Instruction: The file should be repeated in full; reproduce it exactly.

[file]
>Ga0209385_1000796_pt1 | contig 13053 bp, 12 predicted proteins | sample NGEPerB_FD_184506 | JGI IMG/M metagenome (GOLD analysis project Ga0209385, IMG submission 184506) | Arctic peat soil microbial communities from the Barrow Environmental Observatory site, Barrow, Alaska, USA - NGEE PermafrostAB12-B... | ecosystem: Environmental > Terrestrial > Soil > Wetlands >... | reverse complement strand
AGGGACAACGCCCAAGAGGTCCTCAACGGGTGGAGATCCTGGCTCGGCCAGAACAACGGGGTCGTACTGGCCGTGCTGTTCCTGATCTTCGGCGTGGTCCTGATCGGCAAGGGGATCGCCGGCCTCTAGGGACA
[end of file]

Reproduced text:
>Ga0209385_1000796_pt1 | contig 13053 bp, 12 predicted proteins | sample NGEPerB_FD_184506 | JGI IMG/M metagenome (GOLD analysis project Ga0209385, IMG submission 184506) | Arctic peat soil microbial communities from the Barrow Environmental Observatory site, Barrow, Alaska, USA - NGEE PermafrostAB12-B... | ecosystem: Environmental > Terrestrial > Soil > Wetlands >... | reverse complement strand
AGGGACAACGCCCAAGAGGTCCTCAACGGGTGGAGATCCTGGCTCGGCCAGAACAACGGGGTCGTACTGGCCGTGCTGTTCCTGATCTTCGGCGTGGTCCTGATCGGCAAGGGGATCGCCGGCCTCTAGGGACA